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Foundation Repair in Multi-Generational Homes

Multi-generational home

Dry-laid stone foundations are charming and were standard practice for many homes a hundred years ago. These foundations were hand-laid, usually by the very farmer whose house would sit on them, using available stone. Some of these old foundations still survive today, but with the passing generations, room additions and remodeling may have added new foundations of concrete block or poured cement. Such a foundation hodgepodge requires a professional touch to properly maintain and repair.

Stone Foundations

Those old stone foundations require a lot of attention. Dry-laid stone is not always a weakness, especially if the foundation does not reach down below the frost line. The periodic upheaval and settling of the ground above the frost line can lead to foundation cracks. In a dry-laid stone foundation, a little give and take is built right in — the stone wall can flex and move slightly without telegraphing that movement to the house walls.

Finding the true frost line is tricky, says High Plains Journal, but most modern foundations will reach down between 24 and 30 inches. Our professional foundation repair experts will inspect and survey the existing dry-laid stone foundation and assess its depth.

If your home built on dry-laid stone walls has a moisture or pest problem, we can often repair the problems by injecting mortar between the stones to lock everything together, whether you have a crawl space or full basement.

Hybrid Foundations

The real challenge for any foundation repair is a mix of foundation materials, as often happens when one generation adds on to an older home or original farmhouse. With passing years, a typical home may have many foundation materials, including:

  • Dry-laid stone
  • Mortared stone
  • Brick
  • Concrete block
  • Poured concrete
  • Poured concrete with steel rebar reinforcement

Each material has its unique issues, but where the various materials meet, complex forces are at work:

  • Compression and tension
  • Unequal thermal expansion
  • Different rates of malleability (compressing forces) and ductility (stretching forces)

Symptoms and Solutions

When foundations include a combination of different materials, cracks where the dissimilar materials meet are the first sign of weakness. Each portion of the foundation must be repaired using methods suitable to that part. Then, the crack between, say, stone and concrete block can be filled and sealed.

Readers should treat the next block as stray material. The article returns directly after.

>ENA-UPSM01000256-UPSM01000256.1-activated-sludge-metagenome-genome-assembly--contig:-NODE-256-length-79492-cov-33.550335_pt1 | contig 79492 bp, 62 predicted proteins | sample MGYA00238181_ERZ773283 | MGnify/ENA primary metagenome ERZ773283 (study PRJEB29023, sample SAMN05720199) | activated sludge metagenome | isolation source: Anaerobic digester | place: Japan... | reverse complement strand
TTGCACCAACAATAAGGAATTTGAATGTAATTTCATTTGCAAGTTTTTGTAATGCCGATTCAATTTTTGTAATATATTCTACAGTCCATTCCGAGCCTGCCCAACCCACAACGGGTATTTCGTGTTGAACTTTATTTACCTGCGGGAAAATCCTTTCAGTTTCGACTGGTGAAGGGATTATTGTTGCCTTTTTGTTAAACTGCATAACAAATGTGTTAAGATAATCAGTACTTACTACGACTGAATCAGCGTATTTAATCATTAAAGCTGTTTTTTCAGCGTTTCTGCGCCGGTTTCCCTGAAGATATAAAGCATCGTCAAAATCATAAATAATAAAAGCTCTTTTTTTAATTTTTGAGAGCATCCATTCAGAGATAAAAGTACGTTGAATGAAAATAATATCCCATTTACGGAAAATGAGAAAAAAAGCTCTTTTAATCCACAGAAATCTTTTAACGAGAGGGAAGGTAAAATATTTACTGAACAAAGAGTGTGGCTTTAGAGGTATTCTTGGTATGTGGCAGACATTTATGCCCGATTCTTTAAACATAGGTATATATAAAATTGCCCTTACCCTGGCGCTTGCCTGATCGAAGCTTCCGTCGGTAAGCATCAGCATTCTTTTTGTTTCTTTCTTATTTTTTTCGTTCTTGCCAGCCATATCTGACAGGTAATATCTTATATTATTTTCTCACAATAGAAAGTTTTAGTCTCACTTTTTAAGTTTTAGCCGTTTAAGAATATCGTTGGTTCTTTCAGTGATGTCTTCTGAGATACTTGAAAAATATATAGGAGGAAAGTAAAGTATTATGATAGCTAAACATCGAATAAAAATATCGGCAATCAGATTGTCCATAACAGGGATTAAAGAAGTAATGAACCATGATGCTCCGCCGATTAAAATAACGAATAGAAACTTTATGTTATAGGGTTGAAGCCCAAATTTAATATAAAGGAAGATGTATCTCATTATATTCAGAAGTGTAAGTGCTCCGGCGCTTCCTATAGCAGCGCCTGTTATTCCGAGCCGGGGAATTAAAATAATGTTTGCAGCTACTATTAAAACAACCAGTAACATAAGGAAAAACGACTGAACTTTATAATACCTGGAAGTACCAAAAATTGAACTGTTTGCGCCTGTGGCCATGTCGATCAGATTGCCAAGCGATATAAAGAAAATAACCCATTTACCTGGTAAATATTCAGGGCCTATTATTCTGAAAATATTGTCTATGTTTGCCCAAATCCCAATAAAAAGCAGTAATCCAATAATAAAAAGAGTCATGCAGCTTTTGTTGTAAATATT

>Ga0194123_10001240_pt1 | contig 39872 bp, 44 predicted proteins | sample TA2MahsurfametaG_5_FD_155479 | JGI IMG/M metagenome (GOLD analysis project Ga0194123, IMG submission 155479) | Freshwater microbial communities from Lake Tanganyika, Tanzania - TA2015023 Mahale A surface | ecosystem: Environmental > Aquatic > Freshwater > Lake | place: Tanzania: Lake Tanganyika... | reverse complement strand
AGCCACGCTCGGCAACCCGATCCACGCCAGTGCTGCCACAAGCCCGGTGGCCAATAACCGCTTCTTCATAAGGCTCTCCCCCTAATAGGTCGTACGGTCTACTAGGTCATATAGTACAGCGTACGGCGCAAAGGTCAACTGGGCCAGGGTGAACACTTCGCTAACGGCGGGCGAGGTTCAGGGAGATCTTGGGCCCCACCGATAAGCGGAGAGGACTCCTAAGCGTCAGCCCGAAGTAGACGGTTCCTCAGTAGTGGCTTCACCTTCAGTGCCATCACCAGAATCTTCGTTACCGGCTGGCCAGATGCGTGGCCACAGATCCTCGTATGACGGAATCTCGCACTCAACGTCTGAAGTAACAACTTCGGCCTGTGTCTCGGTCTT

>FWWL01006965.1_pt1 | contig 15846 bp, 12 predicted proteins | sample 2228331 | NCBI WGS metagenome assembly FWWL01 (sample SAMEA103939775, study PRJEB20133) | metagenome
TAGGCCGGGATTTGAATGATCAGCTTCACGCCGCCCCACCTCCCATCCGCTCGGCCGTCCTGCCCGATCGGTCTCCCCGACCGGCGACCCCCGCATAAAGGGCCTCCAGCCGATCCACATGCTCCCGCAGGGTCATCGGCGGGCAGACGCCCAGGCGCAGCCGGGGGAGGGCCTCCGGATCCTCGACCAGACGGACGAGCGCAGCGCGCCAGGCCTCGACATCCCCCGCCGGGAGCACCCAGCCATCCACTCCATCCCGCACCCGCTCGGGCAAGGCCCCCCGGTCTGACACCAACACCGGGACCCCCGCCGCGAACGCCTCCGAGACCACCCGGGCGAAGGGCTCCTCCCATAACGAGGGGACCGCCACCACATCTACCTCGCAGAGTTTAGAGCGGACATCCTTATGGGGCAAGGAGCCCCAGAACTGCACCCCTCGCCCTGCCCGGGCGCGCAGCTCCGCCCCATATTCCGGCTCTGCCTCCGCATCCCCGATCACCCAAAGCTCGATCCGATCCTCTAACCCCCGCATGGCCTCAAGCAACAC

Poured concrete will crack at corners, sometimes allowing the entire wall to rotate (its top moves inward) in large pieces. This deformity is not obvious or sudden but can be corrected using helical piers, wall anchors or carbon fiber strips. However, none of these remedies can be used on a stone wall.

Brick and concrete block will crack in stair-step fashion along mortar lines. Carbon fiber strips are ideal for repairs to stabilize these foundation walls. Because such walls are pieced, wall anchors are not always the best solution. A long-term remedy is to excavate the exterior of the wall, provide ample waterproofing and then backfill.

Dry-laid stone walls will show stress by ejecting stones from their usual resting position. Though alarming to find a piece of your foundation sitting on the basement floor, such a symptom does not mean the whole house is about to topple. We will reset displaced stones and, if needed, mortar in key areas.

For mortared stone walls, cleaning out and replacing old mortar is generally the best repair. This tightens up the entire wall. At a joint between, say, mortared stone and poured concrete, the space can be filled with material that expands and compresses as needed when the two different foundations are altered by thermal expansion.

Professional Grade

Foundation repair is difficult work. Correctly assessing the cause of problems is only the first step to making the right repair. When mixed materials are part of your home’s foundation, leave the work to professionals. Please contact us to find the right solution to your old home’s foundation woes.

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4 Responses to “Foundation Repair in Multi-Generational Homes”
  1. KC says:

    Is there a statue of limitations for outside causes of foundation damage…such as bulldozer banging on your property to fill in holes or wrecking ball vibration damage after years???

  2. Frances Rouse says:

    Looking for a company to repair my old brick home with mortared stone foundation. Do you work in Franklin county? We are located in Berger, about 7 miles east of Hermann.

  3. NFPA Construction Group says:

    It is really great and nice article and it is informative article. I read this and it is very helpful for me.

  4. Nick D says:

    Good article. Most homes here in the burbs of Chicago are made of poured concrete and are about 60+ years old. As you said the cracks start at the corners and many times work their way up at a diagonal. If water is getting into your home (and that is your main concern) then usually an epoxy injection can resolve the problem. If its a structural issue then you may need to consult an engineer.

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